Suk - Piano Music
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Cat No: CDA68198
Number of Discs: 1
Release Date: 29th June 2018
ArtistsJonathan Plowright (piano)
Following his recent widely-acclaimed survey of Brahms’s solo piano works on the BIS label, Jonathan Plowright now turns his attention to Josef Suk’s piano music, and it’s a wholly welcome event. Suk left an impressive body of pieces for the instrument (some four CDs’ worth by today’s reckonings), and discs devoted to it are still a rarity. To have one from a performer of Plowright’s calibre is luxury indeed, and Hyperion have done both pianist and composer proud.
Before Suk’s life-changing bereavements, which brought about a brooding, sombre mature musical style, his music had about it a rather different hue, revelling in the delights of nature and late romantic harmonies, albeit tinged with a premature melancholy. Most of his piano pieces belong to this period, with clear antecedents in the music of both Dvořák and Dvořák’s own mentor, Johannes Brahms, himself a supporter of the young Suk’s music. The earliest works here are the Op.7 piano pieces, a collection of individual movements composed between 1891 and 1893, and already brimful of character and assured piano writing. (Apart from being a professional violinist, in the famous Bohemian Quartet, Suk was also an accomplished pianist.) The opening Love song abounds in extravagant gestures, but there are magical moments here too, as in the marvellously inflected harmony of the second Idyll, or the nods towards Dvořák in the penultimate Dumka movement.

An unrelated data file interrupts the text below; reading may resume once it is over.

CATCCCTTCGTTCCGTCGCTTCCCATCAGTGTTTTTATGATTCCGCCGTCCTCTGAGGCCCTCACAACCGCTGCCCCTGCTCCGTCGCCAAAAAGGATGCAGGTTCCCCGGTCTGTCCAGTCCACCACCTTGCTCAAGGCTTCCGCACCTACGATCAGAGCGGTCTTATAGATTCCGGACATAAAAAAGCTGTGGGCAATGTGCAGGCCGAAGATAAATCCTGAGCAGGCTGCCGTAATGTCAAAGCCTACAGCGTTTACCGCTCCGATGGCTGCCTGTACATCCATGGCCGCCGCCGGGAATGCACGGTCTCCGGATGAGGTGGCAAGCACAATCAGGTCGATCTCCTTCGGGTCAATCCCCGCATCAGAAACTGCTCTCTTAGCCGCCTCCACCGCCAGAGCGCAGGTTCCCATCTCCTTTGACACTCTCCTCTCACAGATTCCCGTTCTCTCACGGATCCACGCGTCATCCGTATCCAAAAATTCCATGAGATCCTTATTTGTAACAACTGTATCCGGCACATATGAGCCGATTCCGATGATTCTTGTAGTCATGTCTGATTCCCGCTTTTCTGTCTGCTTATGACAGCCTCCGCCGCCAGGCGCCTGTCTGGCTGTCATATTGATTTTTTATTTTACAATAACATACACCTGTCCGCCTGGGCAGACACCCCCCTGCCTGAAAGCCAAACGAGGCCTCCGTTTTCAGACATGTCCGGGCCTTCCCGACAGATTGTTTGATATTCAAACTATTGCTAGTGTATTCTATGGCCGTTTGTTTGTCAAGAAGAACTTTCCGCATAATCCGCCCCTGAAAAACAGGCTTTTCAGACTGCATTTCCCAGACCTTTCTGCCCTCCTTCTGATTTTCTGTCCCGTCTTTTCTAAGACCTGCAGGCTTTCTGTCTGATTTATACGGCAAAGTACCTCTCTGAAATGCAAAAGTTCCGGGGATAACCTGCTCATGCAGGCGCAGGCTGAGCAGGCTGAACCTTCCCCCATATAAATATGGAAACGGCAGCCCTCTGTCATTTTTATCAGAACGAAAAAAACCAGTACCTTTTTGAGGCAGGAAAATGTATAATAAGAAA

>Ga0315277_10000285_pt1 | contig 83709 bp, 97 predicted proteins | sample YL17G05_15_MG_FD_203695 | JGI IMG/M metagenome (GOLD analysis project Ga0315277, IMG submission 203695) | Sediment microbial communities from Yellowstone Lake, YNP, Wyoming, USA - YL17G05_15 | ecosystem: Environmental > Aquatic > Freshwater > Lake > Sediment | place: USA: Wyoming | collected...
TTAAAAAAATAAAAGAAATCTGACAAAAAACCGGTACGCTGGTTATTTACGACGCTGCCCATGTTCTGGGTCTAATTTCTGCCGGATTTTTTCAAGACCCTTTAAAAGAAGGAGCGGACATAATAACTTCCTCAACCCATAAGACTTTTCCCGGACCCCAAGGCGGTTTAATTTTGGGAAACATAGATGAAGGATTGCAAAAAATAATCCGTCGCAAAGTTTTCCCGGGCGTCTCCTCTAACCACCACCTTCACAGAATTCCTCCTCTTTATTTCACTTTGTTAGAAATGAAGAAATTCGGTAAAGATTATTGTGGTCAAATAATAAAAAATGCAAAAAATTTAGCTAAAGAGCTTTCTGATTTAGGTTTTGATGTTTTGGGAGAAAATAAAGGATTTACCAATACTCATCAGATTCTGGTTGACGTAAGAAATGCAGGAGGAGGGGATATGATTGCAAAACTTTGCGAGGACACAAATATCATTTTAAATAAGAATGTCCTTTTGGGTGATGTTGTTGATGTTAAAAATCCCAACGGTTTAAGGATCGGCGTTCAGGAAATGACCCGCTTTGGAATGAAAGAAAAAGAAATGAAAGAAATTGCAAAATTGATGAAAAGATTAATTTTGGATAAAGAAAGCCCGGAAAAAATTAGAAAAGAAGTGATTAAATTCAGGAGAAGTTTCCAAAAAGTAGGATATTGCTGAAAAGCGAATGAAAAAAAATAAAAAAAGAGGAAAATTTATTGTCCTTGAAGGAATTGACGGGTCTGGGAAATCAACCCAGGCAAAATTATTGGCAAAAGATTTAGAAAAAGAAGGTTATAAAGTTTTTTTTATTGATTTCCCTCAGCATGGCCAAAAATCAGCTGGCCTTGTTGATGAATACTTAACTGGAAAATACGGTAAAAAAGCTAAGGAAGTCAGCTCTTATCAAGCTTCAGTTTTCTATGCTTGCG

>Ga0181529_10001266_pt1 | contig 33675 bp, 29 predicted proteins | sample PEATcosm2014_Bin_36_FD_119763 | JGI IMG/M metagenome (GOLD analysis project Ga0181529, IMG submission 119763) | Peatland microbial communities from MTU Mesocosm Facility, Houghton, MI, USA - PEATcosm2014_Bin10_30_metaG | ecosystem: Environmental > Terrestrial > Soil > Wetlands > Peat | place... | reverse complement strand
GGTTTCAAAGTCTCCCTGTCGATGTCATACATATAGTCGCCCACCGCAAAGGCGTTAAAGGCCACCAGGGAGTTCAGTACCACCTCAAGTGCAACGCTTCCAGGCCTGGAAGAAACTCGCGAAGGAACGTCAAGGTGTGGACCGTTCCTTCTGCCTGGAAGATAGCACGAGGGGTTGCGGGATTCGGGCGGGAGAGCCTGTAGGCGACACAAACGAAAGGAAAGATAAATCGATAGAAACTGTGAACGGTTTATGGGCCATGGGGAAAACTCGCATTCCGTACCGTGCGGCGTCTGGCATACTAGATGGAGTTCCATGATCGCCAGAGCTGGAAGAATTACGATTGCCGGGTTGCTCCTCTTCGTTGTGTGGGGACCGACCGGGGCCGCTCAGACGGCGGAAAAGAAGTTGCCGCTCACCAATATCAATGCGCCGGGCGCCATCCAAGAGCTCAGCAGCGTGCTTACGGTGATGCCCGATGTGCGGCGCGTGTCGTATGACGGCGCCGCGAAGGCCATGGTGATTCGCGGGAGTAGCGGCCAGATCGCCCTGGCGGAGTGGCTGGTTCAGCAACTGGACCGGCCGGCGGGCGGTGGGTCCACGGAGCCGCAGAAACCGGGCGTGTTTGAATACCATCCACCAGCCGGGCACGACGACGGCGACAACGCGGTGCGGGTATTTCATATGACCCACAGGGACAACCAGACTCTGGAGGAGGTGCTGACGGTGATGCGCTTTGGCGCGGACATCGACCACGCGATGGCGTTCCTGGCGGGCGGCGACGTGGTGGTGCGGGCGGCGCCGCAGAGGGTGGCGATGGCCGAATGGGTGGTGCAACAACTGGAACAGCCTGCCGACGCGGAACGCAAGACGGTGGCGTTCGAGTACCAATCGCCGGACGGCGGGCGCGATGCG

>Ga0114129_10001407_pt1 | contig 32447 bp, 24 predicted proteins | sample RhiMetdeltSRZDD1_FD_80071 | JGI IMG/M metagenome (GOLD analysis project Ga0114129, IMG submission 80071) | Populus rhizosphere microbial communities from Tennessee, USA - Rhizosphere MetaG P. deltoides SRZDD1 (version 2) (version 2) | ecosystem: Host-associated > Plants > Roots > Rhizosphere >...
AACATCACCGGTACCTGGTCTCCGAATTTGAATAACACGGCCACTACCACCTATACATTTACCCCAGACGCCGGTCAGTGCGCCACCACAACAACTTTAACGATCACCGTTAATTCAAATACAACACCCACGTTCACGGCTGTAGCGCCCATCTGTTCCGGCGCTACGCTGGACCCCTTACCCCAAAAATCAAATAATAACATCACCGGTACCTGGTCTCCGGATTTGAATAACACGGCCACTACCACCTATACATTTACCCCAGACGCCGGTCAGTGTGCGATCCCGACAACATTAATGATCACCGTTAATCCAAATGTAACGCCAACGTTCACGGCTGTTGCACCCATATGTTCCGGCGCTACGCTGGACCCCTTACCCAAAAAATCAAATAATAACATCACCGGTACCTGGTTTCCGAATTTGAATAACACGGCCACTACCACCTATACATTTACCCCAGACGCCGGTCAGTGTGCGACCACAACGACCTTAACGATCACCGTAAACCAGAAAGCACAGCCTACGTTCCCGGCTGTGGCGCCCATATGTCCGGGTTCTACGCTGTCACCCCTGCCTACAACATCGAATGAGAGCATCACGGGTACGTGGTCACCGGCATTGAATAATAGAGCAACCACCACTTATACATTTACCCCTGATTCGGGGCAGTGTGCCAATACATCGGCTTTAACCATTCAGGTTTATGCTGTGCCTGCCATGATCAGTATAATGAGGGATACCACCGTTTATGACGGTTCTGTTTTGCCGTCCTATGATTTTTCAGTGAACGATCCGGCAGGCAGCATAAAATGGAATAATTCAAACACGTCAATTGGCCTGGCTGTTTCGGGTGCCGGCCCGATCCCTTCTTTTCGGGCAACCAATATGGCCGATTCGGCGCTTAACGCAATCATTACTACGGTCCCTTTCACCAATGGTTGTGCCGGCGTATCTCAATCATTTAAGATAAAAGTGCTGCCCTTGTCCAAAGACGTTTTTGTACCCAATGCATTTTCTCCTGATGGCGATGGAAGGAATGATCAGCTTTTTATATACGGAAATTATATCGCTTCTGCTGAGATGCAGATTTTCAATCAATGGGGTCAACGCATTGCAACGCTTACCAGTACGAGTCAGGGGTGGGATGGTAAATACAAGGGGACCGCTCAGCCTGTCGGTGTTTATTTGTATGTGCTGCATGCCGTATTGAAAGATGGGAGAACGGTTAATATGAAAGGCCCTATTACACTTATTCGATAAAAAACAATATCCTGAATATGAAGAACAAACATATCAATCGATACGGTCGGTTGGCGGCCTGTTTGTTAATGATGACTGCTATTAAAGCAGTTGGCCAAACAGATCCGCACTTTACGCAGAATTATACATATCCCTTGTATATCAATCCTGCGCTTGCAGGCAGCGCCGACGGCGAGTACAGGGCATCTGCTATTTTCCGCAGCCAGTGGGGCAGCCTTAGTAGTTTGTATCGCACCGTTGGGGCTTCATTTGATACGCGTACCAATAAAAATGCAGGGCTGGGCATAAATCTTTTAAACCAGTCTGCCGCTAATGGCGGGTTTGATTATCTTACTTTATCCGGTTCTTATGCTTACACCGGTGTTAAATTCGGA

The five Moods of 1894-95 were published the Berlin firm of Simrock in 1896, and here Suk really begins to hit his stride. There are echoes of Liszt in the opening Legend, and a polka-like Capriccio, while the central Romance brings some lovely harmonic surprises. A gentle Bagatelle leads to the exuberant concluding Spring idyll, whose racy syncopations and lightness of touch seem to anticipate Suk’s Scherzo fantastique for orchestra (1902-03). Plowright turns in a magnificent performance which does these lovely fin-de-siècle gems full justice.
The mature Suk is on display in the two cycles Spring and Summer impressions, both composed in 1902. Originally intended as parts of a projected collection based on the seasons, they are, together with his 1907 cycle About Mother, Suk’s major contribution to the genre. In Plowright’s hand opening movement movement of Spring bursts into radiant life, but with enough space to take in the more reflective passages; here, too, there are welcome nods towards Suk’s father-in-law. The second movement, Breeze, evokes Debussy, while the titleless fourth movement shows glimpses of the brooding early-modern style that was soon to become Suk’s musical thumbprint. The closing movement, Longing, is life-affirming in its late romantic effusiveness.
Summer impressions contains just three movements, but they are brilliantly realised here by Plowright (they were originally premiered in 1905 by one Artur Schnabel). The open fifths, melodic simplicity and gentle music-box textures of the opening movement, At noon, are thoroughly individual, and the following movements, Children at play and Evening mood, push the expressive and harmonic boundaries still further.
To have these gorgeous works in such exquisitely animated, tonally rich and expressively wide-ranging performances as Plowright’s feels likes luxury indeed. Suk’s piano works have never been better served on disc, and this release will surely add to the renewed appreciation of this remarkable composer. Recording and presentation (with fine booklet notes from Jan Smaczny) are first-rate. Suk deserves no less!
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